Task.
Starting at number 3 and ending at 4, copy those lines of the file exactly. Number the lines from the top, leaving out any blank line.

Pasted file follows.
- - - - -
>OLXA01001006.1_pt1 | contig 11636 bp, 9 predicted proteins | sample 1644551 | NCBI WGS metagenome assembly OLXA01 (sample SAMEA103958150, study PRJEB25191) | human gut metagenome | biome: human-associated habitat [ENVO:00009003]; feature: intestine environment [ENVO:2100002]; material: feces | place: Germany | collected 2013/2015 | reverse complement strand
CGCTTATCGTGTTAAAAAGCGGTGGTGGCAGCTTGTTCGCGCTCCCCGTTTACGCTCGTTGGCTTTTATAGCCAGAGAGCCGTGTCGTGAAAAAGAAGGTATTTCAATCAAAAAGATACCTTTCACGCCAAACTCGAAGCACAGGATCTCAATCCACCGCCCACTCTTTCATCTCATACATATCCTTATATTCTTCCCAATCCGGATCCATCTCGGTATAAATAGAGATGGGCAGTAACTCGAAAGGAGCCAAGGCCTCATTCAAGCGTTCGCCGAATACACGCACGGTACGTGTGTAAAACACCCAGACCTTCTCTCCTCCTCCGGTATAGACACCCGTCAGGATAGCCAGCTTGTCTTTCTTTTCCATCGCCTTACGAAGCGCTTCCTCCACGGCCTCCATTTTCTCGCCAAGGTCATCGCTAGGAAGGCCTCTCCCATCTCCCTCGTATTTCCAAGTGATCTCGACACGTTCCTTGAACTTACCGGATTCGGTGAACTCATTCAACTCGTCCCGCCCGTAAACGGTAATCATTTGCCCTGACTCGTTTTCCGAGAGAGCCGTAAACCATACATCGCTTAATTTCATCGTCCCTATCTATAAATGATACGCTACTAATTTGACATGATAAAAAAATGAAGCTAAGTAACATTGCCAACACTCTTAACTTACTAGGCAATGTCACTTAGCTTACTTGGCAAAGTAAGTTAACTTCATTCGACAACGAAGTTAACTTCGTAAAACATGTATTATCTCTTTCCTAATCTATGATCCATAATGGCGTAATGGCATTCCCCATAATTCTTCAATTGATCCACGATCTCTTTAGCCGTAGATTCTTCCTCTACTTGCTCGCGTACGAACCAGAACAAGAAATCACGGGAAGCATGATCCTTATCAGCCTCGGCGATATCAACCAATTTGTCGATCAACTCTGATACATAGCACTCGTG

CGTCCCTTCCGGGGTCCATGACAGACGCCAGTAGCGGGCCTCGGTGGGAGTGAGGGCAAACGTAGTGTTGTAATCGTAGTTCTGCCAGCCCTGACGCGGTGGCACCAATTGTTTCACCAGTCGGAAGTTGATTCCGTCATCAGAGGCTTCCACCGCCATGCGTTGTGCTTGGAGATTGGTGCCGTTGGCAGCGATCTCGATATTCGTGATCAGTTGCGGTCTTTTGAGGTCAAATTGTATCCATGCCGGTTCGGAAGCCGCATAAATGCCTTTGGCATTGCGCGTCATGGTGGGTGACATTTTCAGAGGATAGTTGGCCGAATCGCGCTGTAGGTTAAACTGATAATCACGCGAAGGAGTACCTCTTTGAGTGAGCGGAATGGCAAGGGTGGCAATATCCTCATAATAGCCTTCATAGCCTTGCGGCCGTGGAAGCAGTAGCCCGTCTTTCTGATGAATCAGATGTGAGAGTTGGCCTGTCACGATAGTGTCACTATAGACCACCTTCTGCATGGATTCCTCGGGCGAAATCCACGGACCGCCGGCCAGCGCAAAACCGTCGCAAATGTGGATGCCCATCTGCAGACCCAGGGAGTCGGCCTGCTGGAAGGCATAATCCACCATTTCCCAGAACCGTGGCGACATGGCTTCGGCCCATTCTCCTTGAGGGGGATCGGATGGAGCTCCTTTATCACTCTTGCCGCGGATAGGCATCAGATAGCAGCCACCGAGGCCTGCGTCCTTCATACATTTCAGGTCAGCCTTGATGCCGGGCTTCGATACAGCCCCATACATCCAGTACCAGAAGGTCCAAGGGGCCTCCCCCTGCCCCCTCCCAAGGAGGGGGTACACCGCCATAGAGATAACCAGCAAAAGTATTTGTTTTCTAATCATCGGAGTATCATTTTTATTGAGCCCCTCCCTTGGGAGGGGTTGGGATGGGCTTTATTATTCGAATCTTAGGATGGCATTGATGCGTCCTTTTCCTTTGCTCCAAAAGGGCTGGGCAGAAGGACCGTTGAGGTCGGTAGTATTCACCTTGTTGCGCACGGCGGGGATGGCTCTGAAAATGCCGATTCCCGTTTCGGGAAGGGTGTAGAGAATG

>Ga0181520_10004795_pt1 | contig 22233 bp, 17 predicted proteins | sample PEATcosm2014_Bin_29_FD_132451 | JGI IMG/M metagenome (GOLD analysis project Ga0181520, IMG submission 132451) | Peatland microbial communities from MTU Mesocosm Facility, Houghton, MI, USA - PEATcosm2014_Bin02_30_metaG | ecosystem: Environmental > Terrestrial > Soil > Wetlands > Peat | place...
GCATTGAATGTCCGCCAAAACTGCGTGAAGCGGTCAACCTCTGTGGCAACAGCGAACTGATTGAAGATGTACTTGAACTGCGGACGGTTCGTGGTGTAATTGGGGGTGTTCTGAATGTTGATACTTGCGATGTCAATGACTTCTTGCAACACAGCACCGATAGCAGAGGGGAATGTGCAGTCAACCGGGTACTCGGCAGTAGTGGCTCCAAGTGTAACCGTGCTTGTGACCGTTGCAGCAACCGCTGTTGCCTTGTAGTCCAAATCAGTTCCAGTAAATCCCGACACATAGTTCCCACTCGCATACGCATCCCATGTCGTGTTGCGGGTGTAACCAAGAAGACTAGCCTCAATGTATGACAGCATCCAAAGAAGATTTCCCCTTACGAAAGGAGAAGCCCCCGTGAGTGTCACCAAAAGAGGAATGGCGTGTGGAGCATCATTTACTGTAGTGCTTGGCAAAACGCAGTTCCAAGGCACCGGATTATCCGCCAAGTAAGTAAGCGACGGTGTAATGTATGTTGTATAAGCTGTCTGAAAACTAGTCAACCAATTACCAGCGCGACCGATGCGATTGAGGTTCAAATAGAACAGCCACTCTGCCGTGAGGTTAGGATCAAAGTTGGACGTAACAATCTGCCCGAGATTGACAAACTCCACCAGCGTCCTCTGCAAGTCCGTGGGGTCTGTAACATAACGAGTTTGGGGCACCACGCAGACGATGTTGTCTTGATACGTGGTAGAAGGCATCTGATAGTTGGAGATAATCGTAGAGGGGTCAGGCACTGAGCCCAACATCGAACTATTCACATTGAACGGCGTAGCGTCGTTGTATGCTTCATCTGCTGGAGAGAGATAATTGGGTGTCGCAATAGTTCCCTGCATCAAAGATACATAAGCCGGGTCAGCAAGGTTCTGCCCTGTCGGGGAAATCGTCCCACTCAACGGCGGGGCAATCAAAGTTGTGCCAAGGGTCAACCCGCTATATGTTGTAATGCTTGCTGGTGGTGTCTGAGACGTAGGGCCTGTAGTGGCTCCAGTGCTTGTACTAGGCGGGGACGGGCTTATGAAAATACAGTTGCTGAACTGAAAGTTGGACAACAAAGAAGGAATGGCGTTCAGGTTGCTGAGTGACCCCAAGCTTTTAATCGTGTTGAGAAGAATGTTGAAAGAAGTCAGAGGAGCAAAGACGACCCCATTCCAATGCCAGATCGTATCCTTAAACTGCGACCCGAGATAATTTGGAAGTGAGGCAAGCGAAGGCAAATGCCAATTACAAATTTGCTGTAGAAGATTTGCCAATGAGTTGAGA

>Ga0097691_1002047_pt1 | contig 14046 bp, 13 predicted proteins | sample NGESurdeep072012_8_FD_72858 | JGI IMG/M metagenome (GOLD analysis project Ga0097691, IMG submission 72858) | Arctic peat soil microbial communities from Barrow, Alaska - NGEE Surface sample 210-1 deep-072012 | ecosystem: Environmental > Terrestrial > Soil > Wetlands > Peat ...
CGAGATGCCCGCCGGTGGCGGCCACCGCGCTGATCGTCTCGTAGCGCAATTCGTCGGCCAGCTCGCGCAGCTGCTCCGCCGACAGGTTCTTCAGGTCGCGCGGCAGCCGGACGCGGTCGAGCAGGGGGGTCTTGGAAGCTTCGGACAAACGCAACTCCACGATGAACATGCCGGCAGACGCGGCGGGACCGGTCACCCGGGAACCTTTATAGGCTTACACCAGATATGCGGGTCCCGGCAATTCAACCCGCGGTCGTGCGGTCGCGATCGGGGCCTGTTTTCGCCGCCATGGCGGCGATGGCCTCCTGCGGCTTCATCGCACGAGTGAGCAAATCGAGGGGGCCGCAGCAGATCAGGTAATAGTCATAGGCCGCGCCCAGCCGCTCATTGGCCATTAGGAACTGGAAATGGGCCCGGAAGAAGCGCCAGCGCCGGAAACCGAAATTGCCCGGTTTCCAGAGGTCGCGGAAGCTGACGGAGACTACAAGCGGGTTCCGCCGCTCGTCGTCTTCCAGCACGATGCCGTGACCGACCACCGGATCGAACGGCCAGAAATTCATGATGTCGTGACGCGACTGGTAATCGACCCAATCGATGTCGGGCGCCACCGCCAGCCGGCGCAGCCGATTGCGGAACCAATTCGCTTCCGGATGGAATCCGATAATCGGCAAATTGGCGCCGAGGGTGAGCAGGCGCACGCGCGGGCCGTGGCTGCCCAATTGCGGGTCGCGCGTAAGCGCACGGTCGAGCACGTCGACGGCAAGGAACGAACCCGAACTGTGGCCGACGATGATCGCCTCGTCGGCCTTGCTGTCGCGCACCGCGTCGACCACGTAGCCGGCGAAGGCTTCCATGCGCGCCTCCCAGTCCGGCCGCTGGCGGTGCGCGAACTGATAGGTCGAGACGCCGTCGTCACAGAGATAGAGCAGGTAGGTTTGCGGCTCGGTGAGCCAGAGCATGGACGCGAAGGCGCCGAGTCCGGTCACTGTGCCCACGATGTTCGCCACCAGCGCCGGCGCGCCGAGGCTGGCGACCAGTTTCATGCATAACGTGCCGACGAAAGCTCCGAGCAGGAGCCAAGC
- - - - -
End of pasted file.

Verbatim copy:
CGTCCCTTCCGGGGTCCATGACAGACGCCAGTAGCGGGCCTCGGTGGGAGTGAGGGCAAACGTAGTGTTGTAATCGTAGTTCTGCCAGCCCTGACGCGGTGGCACCAATTGTTTCACCAGTCGGAAGTTGATTCCGTCATCAGAGGCTTCCACCGCCATGCGTTGTGCTTGGAGATTGGTGCCGTTGGCAGCGATCTCGATATTCGTGATCAGTTGCGGTCTTTTGAGGTCAAATTGTATCCATGCCGGTTCGGAAGCCGCATAAATGCCTTTGGCATTGCGCGTCATGGTGGGTGACATTTTCAGAGGATAGTTGGCCGAATCGCGCTGTAGGTTAAACTGATAATCACGCGAAGGAGTACCTCTTTGAGTGAGCGGAATGGCAAGGGTGGCAATATCCTCATAATAGCCTTCATAGCCTTGCGGCCGTGGAAGCAGTAGCCCGTCTTTCTGATGAATCAGATGTGAGAGTTGGCCTGTCACGATAGTGTCACTATAGACCACCTTCTGCATGGATTCCTCGGGCGAAATCCACGGACCGCCGGCCAGCGCAAAACCGTCGCAAATGTGGATGCCCATCTGCAGACCCAGGGAGTCGGCCTGCTGGAAGGCATAATCCACCATTTCCCAGAACCGTGGCGACATGGCTTCGGCCCATTCTCCTTGAGGGGGATCGGATGGAGCTCCTTTATCACTCTTGCCGCGGATAGGCATCAGATAGCAGCCACCGAGGCCTGCGTCCTTCATACATTTCAGGTCAGCCTTGATGCCGGGCTTCGATACAGCCCCATACATCCAGTACCAGAAGGTCCAAGGGGCCTCCCCCTGCCCCCTCCCAAGGAGGGGGTACACCGCCATAGAGATAACCAGCAAAAGTATTTGTTTTCTAATCATCGGAGTATCATTTTTATTGAGCCCCTCCCTTGGGAGGGGTTGGGATGGGCTTTATTATTCGAATCTTAGGATGGCATTGATGCGTCCTTTTCCTTTGCTCCAAAAGGGCTGGGCAGAAGGACCGTTGAGGTCGGTAGTATTCACCTTGTTGCGCACGGCGGGGATGGCTCTGAAAATGCCGATTCCCGTTTCGGGAAGGGTGTAGAGAATG

>Ga0181520_10004795_pt1 | contig 22233 bp, 17 predicted proteins | sample PEATcosm2014_Bin_29_FD_132451 | JGI IMG/M metagenome (GOLD analysis project Ga0181520, IMG submission 132451) | Peatland microbial communities from MTU Mesocosm Facility, Houghton, MI, USA - PEATcosm2014_Bin02_30_metaG | ecosystem: Environmental > Terrestrial > Soil > Wetlands > Peat | place...